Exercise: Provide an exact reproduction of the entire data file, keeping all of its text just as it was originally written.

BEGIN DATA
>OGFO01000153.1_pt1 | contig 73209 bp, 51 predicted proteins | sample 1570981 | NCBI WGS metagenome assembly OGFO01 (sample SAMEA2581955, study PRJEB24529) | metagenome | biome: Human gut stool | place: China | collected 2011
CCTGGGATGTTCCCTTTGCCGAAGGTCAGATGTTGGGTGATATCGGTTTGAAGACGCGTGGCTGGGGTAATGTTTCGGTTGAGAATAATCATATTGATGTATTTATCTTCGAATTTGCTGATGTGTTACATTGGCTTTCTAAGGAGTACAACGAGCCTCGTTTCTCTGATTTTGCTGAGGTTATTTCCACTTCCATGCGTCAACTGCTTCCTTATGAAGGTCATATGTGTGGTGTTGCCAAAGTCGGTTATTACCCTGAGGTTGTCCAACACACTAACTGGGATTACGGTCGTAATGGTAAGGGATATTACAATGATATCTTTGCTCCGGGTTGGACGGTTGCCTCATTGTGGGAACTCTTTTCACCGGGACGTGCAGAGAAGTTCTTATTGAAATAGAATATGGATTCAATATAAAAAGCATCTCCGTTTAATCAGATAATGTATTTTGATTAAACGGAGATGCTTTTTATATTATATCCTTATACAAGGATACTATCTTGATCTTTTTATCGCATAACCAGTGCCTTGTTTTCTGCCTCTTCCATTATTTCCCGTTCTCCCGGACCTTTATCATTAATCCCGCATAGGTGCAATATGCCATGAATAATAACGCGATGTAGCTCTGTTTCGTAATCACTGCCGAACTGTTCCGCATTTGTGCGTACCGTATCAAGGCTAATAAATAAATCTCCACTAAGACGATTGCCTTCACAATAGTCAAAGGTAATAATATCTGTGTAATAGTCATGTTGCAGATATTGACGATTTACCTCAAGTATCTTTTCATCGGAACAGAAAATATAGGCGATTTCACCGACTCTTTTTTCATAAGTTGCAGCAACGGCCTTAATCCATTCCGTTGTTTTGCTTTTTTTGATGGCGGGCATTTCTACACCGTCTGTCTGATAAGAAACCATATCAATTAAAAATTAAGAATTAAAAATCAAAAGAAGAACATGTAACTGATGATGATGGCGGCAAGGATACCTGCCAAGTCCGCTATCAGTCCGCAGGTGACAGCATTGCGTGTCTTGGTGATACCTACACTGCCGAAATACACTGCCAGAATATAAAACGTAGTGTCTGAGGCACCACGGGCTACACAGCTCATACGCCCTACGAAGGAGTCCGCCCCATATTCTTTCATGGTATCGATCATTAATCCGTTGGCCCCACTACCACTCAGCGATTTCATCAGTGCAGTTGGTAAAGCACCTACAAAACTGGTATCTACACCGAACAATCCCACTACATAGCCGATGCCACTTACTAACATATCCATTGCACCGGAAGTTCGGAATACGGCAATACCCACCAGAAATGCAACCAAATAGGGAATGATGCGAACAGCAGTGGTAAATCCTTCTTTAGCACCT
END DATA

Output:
>OGFO01000153.1_pt1 | contig 73209 bp, 51 predicted proteins | sample 1570981 | NCBI WGS metagenome assembly OGFO01 (sample SAMEA2581955, study PRJEB24529) | metagenome | biome: Human gut stool | place: China | collected 2011
CCTGGGATGTTCCCTTTGCCGAAGGTCAGATGTTGGGTGATATCGGTTTGAAGACGCGTGGCTGGGGTAATGTTTCGGTTGAGAATAATCATATTGATGTATTTATCTTCGAATTTGCTGATGTGTTACATTGGCTTTCTAAGGAGTACAACGAGCCTCGTTTCTCTGATTTTGCTGAGGTTATTTCCACTTCCATGCGTCAACTGCTTCCTTATGAAGGTCATATGTGTGGTGTTGCCAAAGTCGGTTATTACCCTGAGGTTGTCCAACACACTAACTGGGATTACGGTCGTAATGGTAAGGGATATTACAATGATATCTTTGCTCCGGGTTGGACGGTTGCCTCATTGTGGGAACTCTTTTCACCGGGACGTGCAGAGAAGTTCTTATTGAAATAGAATATGGATTCAATATAAAAAGCATCTCCGTTTAATCAGATAATGTATTTTGATTAAACGGAGATGCTTTTTATATTATATCCTTATACAAGGATACTATCTTGATCTTTTTATCGCATAACCAGTGCCTTGTTTTCTGCCTCTTCCATTATTTCCCGTTCTCCCGGACCTTTATCATTAATCCCGCATAGGTGCAATATGCCATGAATAATAACGCGATGTAGCTCTGTTTCGTAATCACTGCCGAACTGTTCCGCATTTGTGCGTACCGTATCAAGGCTAATAAATAAATCTCCACTAAGACGATTGCCTTCACAATAGTCAAAGGTAATAATATCTGTGTAATAGTCATGTTGCAGATATTGACGATTTACCTCAAGTATCTTTTCATCGGAACAGAAAATATAGGCGATTTCACCGACTCTTTTTTCATAAGTTGCAGCAACGGCCTTAATCCATTCCGTTGTTTTGCTTTTTTTGATGGCGGGCATTTCTACACCGTCTGTCTGATAAGAAACCATATCAATTAAAAATTAAGAATTAAAAATCAAAAGAAGAACATGTAACTGATGATGATGGCGGCAAGGATACCTGCCAAGTCCGCTATCAGTCCGCAGGTGACAGCATTGCGTGTCTTGGTGATACCTACACTGCCGAAATACACTGCCAGAATATAAAACGTAGTGTCTGAGGCACCACGGGCTACACAGCTCATACGCCCTACGAAGGAGTCCGCCCCATATTCTTTCATGGTATCGATCATTAATCCGTTGGCCCCACTACCACTCAGCGATTTCATCAGTGCAGTTGGTAAAGCACCTACAAAACTGGTATCTACACCGAACAATCCCACTACATAGCCGATGCCACTTACTAACATATCCATTGCACCGGAAGTTCGGAATACGGCAATACCCACCAGAAATGCAACCAAATAGGGAATGATGCGAACAGCAGTGGTAAATCCTTCTTTAGCACCT